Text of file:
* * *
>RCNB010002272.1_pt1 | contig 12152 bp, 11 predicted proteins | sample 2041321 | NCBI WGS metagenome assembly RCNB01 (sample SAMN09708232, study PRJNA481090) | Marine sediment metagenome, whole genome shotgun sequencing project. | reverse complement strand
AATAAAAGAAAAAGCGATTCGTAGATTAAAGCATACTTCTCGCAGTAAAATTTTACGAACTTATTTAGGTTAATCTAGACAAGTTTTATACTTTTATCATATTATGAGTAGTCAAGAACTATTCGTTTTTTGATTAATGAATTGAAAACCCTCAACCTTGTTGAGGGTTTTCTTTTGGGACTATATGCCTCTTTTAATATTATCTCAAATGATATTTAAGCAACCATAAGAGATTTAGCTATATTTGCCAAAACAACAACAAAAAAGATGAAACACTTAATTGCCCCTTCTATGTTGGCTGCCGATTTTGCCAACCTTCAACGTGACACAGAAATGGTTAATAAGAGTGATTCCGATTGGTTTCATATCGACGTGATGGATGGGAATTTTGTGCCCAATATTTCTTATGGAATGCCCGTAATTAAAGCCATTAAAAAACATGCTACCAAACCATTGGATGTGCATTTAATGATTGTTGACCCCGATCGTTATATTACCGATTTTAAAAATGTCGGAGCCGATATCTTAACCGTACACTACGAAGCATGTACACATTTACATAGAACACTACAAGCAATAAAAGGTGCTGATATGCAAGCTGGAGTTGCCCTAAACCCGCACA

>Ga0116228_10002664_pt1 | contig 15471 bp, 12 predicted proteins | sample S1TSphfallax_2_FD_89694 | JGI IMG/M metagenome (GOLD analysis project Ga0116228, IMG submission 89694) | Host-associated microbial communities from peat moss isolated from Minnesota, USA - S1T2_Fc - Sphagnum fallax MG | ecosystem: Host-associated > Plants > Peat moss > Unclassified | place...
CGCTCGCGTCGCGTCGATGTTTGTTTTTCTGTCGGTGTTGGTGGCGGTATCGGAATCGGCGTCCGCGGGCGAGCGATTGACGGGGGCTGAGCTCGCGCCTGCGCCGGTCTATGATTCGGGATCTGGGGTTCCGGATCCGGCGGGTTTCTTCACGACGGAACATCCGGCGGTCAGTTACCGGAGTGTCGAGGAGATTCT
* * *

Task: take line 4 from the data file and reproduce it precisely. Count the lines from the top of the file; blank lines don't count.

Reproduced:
CGCTCGCGTCGCGTCGATGTTTGTTTTTCTGTCGGTGTTGGTGGCGGTATCGGAATCGGCGTCCGCGGGCGAGCGATTGACGGGGGCTGAGCTCGCGCCTGCGCCGGTCTATGATTCGGGATCTGGGGTTCCGGATCCGGCGGGTTTCTTCACGACGGAACATCCGGCGGTCAGTTACCGGAGTGTCGAGGAGATTCT